perfectly in team mechanisms. Statistically it was by far my best season in my career, but also on a team level it was great, we missed the qualification for the playoffs by a hair on the last day … While the greatest satisfaction I would say was winning the final of the pre-Olympic tournament in Split, last July, against Brazil. Getting the pass for the Olympics was at least as exciting as living the Tokyo experience. Playing for your national team is always great, but reaching certain goals that are perhaps a little unexpected makes you even more proud. In second place I put the victory of the German championship, in 2014, with Bayern Munich.
You talked about how much you like wearing the Germany tank top and with the German national team you have climbed 150 appearances in your career, from 2009 to today. You then mentioned Wurzburg, a German city known by basketball fans all over the world for being the birthplace of a legend called Dirk Nowitzki. You had the opportunity to play with the former Dallas Mavericks champion, your compatriot: what can you tell us about him?
Dirk Nowitzki has been my idol since I was a boy. Together with Kevin Durant he is an inspirational model to try to improve my game in the two wing spots, I have studied a lot both. I was lucky enough to play two European Championships alongside Dirk, in the summer of 2011 – a few weeks after winning the NBA title with the Mavs he was retiring with us in Germany – and in 2015, at his last waltz with the national team. On both occasions, among other things, we faced Italy! In any case, Dirk has always placed himself on the same level as any of his team mates, without ever asserting his status. His personality is friendly, he jokes with everyone… Dirk is special precisely because he behaves like a normal person, even though he is a legend. In the two summers I spent with him, I can’t tell you how many times, at the end of training, I challenged him to a shooting competition … I don’t think I’ve ever won one! Otherwise I would remember it well. I consider myself a good shooter, but nothing to do against him. What he did in his career, playing 21 years in the same NBA franchise, becoming the sixth best scorer in NBA history, the only European player to make it into the Top 25… What are we talking about? I am simply honored to have been able to share the parquet with a champion like him.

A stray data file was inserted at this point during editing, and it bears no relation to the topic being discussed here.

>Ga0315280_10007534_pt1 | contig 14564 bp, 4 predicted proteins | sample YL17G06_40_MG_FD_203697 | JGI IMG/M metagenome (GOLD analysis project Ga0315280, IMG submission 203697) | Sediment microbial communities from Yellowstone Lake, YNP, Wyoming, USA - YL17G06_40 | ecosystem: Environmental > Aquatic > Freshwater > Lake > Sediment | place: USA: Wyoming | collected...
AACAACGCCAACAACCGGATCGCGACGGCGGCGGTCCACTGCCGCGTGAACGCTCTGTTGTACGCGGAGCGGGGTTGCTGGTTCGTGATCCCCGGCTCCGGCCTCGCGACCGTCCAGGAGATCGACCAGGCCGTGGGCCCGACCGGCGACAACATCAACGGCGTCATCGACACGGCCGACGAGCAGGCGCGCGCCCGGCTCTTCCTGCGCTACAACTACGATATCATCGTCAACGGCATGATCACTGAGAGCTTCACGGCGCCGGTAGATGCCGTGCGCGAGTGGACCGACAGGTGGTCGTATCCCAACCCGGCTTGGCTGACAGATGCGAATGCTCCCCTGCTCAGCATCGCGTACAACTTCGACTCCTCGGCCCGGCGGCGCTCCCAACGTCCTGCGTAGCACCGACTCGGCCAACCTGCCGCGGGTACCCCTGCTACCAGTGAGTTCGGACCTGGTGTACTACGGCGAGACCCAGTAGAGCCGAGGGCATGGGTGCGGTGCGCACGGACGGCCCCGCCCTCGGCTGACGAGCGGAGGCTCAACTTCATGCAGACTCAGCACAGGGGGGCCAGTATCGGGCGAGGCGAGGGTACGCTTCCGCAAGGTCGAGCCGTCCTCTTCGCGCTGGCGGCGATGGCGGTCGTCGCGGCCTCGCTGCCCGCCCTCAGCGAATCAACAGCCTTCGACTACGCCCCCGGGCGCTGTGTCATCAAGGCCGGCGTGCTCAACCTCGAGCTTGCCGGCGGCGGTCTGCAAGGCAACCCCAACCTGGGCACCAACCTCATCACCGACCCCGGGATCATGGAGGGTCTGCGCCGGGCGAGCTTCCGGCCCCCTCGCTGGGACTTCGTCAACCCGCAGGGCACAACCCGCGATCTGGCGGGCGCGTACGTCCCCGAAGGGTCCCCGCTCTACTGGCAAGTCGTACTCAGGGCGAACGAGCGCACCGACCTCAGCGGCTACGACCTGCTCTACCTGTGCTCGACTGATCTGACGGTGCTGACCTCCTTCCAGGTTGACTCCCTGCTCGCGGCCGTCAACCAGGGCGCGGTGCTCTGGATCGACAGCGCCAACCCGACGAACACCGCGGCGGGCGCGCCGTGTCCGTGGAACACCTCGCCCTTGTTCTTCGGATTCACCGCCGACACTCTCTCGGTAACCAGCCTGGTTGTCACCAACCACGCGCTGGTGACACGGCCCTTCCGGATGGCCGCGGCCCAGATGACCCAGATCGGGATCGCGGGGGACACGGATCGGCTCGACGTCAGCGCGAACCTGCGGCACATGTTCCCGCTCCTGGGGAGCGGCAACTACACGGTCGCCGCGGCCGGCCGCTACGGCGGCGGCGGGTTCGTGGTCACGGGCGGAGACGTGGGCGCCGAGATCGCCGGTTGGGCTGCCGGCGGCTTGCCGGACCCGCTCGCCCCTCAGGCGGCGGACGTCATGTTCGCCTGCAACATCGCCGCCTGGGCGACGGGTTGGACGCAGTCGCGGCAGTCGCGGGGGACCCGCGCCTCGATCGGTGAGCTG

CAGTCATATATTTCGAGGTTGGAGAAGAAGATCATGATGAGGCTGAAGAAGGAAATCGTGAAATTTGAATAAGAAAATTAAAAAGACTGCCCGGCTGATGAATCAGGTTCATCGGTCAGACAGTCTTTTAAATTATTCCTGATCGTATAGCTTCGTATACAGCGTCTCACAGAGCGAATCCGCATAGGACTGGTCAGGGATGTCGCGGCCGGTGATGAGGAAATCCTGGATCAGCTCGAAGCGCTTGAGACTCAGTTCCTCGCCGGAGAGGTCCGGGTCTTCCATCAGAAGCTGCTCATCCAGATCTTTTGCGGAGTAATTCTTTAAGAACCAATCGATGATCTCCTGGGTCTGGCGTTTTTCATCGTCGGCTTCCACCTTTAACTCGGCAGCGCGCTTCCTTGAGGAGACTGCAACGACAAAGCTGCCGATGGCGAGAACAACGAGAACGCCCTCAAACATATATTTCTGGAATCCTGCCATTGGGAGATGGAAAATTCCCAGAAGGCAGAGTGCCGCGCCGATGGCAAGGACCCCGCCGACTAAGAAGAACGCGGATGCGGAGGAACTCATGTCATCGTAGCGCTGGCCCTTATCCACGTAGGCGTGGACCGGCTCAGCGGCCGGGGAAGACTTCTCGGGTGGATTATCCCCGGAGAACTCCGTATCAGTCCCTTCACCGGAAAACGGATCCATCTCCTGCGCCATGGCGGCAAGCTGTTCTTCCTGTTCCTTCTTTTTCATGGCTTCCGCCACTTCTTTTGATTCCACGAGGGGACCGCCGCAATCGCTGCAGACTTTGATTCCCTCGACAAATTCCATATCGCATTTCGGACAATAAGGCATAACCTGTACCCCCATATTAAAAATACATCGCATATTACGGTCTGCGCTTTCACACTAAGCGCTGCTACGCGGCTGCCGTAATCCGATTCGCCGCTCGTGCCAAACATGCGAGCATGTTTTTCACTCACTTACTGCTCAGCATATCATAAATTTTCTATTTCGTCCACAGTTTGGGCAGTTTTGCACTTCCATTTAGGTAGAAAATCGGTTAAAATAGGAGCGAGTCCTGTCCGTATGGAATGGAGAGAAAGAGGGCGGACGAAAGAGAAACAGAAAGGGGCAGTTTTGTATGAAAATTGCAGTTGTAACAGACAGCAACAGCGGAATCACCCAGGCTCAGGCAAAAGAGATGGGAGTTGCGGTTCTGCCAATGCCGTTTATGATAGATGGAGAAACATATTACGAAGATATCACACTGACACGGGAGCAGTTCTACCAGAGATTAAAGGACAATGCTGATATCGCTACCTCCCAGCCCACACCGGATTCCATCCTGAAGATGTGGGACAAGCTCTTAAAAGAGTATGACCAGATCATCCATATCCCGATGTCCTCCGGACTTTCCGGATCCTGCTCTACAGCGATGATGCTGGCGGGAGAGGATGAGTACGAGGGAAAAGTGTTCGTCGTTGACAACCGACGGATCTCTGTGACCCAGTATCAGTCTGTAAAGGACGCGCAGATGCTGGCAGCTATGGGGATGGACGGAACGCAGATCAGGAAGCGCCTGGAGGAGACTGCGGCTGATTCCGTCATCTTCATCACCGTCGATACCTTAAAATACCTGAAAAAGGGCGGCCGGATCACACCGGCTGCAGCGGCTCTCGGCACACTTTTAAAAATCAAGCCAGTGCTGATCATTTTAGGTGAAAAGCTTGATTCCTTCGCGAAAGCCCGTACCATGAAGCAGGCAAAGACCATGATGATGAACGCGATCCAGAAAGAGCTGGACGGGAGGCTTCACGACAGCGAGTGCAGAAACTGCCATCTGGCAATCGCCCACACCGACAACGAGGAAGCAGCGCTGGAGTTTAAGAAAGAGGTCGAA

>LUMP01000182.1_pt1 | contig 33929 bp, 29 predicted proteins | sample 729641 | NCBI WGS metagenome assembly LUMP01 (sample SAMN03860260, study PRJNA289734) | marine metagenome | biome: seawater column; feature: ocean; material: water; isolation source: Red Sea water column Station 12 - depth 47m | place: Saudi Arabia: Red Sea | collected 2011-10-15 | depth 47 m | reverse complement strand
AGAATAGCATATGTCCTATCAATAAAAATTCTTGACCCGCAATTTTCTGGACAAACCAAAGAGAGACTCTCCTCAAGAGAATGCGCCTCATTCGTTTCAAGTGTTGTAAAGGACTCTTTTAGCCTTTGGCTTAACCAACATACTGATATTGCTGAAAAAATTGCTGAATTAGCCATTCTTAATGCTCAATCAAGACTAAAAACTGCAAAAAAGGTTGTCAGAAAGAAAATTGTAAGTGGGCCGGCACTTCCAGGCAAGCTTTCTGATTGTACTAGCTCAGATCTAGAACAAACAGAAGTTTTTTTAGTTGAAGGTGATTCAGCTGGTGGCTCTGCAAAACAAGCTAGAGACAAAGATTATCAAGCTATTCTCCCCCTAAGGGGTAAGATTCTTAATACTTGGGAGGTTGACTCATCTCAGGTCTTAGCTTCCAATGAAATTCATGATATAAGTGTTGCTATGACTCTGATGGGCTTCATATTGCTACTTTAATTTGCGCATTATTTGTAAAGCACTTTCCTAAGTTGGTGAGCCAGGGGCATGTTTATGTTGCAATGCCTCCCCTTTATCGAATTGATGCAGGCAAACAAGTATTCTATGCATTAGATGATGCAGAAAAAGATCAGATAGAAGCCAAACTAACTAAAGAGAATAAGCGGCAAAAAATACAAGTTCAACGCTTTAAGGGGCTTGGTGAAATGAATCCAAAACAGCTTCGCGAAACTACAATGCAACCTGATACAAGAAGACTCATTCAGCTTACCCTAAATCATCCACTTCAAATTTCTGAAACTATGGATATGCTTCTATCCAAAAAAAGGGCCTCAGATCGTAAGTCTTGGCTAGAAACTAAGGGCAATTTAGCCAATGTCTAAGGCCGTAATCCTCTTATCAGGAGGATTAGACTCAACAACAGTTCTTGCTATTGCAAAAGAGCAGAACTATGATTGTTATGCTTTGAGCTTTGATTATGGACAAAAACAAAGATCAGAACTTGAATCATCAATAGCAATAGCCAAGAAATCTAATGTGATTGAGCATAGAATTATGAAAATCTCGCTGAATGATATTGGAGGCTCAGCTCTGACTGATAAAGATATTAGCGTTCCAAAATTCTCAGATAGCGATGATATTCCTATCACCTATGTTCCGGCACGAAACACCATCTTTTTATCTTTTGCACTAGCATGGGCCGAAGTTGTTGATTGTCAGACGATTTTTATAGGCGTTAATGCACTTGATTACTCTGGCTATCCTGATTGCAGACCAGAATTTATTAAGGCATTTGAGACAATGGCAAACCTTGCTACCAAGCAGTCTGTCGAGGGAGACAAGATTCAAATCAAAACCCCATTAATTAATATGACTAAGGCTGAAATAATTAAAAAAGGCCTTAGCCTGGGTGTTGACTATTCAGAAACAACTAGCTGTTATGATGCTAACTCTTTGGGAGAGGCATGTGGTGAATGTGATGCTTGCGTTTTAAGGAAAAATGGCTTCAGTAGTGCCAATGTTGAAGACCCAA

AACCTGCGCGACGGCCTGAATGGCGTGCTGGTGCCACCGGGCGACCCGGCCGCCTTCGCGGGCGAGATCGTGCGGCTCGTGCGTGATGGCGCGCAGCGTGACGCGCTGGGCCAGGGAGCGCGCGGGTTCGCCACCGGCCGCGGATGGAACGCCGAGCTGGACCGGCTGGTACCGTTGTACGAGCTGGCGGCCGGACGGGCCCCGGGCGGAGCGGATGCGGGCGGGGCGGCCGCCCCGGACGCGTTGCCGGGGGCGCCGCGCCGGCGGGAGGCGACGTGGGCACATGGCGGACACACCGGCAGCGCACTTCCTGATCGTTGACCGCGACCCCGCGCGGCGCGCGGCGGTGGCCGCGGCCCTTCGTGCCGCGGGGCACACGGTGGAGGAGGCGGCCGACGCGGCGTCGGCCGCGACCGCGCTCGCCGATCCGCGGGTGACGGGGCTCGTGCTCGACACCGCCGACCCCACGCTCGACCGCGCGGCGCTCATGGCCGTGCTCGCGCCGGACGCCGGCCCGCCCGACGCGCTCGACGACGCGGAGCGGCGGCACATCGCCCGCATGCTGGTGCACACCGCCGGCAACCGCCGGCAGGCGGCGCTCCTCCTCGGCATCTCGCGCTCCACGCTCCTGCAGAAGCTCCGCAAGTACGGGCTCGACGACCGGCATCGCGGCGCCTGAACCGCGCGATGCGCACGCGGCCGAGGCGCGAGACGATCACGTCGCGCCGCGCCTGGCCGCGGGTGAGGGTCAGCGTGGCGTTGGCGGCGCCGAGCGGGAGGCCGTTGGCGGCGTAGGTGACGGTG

After looking back with a focus on Wunder Dirk, one last question about your current teammates at Fortitudo: can you tell us who’s the funniest in the locker room?
It is not easy to name just one name: Jacopo Borra is super, but we are all nice guys. Gabriele Procida also makes us laugh out loud! On top of that, I’m his roommate on away matches, so I can say I know him pretty well off the pitch. On the parquet the rest is under the eyes of all his incredible talent. I think he has made some significant progress over the season, he is a very humble guy and works hard to get to where he aspires as soon as possible. He seems to me very focused on his path. He is a prospect that the NBA scouts themselves are monitoring with interest and over time, if he continues to work as he is already doing, he will be able to measure himself at that level. I can only wish him the best for his future of course.
(photo Valentino Orsini – Fortitudo Basketball 103)